Young Angie went to Beverly Hills High School and studied acting at the Lee Strasberg Institute and the MET Theater Ensemble, where she learned from Holly Hunter, Ed Harris, and Amy Madigan. At twenty, she started to get film work-her first notable role was in a cyber-thriller, 1995's Hackers. She also did a memorable stroll through New York in the Rolling Stones' music video, "Has Anybody Seen My Baby?" In March of 1996, Jolie married Miller, who had costarred with her in Hackers; at the wedding she wore the traditional black rubber pants and a white shirt with her husband's name written across it in her blood.

Jolie's first serious film work came when she read for John Frankenheimer, famed director of The Manchurian Candidate and, most recently, Ronin, who was looking for an actress to play Cornelia Wallace opposite Gary Sinise in George Wallace. "She brought out the bimboish side of Cornelia, the opportunist, the vulnerability, the sorrow. You saw the loss," says Frankenheimer, who considers Jolie "a director's dream." Around the same time, she also accepted the lead role in Gia, portraying the real-life supermodel's rise, addiction, and death from AIDS. "I was so scared to do Gia," she says, "because I felt like I could go down like Gia if I weren't careful." The themes were familiar. "Heroin has been very close to me in my life," she says.

The work was grueling. "It took me awhile to bounce back," she says. Indeed. She quit acting, cold turkey, for six months, came to New York, bought the first apartment she saw, and took classes in relative obscurity (her head was still shaved, from Gia) at New York University. "Maybe there were one or two people who knew me as 'the Rolling Stone's girl.'" But she didn't know herself. And she couldn't lose Gia. "Every time I came to a photo shoot, they'd hand me something dark and sexy to put on," she says. "They always wanted me in T-shirt and panties and black eye makeup, bending over a sink."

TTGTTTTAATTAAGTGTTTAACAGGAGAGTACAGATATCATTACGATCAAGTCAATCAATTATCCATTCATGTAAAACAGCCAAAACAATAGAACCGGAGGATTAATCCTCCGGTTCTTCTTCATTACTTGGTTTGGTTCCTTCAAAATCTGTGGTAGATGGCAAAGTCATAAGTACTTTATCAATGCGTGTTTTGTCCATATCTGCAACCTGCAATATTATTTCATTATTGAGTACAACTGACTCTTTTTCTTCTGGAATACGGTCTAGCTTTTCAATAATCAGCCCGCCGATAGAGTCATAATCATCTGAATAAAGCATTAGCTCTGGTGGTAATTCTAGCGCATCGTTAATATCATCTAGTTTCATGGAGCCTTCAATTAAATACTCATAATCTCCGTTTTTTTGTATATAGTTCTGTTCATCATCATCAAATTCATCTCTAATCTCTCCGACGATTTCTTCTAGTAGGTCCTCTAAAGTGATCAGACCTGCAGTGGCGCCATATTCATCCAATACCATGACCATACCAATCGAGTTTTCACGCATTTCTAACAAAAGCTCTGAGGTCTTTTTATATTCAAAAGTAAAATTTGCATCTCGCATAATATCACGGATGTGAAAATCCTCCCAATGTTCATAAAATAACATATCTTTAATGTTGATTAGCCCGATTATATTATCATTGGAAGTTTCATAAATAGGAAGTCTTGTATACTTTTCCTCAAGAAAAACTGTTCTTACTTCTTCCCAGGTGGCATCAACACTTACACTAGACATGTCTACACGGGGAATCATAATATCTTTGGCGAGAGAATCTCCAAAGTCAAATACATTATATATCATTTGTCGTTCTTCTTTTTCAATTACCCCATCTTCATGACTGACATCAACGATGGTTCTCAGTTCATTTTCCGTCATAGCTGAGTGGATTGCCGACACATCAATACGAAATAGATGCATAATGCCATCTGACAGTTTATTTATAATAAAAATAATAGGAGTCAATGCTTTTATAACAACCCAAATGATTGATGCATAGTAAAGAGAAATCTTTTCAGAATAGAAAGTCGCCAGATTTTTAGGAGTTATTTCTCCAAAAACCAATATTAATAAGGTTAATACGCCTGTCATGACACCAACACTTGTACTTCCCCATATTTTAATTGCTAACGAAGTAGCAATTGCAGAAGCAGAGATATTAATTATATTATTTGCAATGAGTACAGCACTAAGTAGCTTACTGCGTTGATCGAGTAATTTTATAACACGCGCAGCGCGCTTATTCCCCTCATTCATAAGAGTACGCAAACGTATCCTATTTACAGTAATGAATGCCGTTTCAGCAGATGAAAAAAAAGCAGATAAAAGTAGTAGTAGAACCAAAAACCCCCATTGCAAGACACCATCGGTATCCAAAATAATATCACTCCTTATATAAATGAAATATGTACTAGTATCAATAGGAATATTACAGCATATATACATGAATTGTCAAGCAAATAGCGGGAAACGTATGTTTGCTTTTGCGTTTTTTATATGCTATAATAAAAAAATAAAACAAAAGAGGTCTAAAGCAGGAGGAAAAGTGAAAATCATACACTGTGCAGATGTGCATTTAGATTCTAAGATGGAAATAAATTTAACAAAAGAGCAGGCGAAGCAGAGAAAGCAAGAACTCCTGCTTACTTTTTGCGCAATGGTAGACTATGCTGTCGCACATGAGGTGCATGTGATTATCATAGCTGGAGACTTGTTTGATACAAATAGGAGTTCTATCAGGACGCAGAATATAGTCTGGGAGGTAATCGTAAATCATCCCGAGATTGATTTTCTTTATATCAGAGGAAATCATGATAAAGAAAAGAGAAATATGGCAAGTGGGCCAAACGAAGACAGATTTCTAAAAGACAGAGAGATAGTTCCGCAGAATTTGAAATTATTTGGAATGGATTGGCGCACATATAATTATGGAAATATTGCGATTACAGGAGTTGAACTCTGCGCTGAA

Without acting, she was feeling even worse. By Christmas 1997, Jolie says, "I'd never been so unhappy." Her mother came to town. They went out to dinner on Christmas and she decided to get back into the business. She hasn't stopped for a breath since.

Walking through Central Park, Jolie lit a cigarette as the talk turned to Native American sweat-lodge ceremonies, of which she is a fan. "I believe in instinct, something primal," she said. "If it feels good, it is. I like to live life in the moment."

For example, she talked about an unusual dice game she likes to play with friends. "The idea is that you let God be the dice," she said. "You make a list of things you'd never do, like stalking a stranger for an entire day, and you roll the dice, and you have to do that thing. You can use it sexually-lots of ways."

Jolie gestured at the profusion of nature around her. "I can't believe it took me so long to move here," she said. In addition to long walks and bike rides, she mentioned that she was not totally unfamiliar with the dark side of Manhattan. "There's great night stuff-great things that could not be on record-that I've done," she said with a hint of mischief. "There are some things you find, if you look into it, underneath New York." But she won't go further. Like all great actresses, she knows how not to step on her own lines.

Jolie finally saw Midnight Cowboy, the movie that made her father a movie star, at its twenty-fifth anniversary screening in 1994. She looked up at the screen and saw a carefree man she had never really known. "It moves you," she said, "when you see your parents full of a certain ease and happiness when they were younger."

As for herself, she said, "I feel I'm past that-I don't feel at ease, that kind of hopeful way of looking at life. To just enjoy life for me is very hard."

But anyone passing just then would have seen something different. He would have seen a striking young woman, blue eyes sparkling, face open and trusting, walking with ease into an unknown future.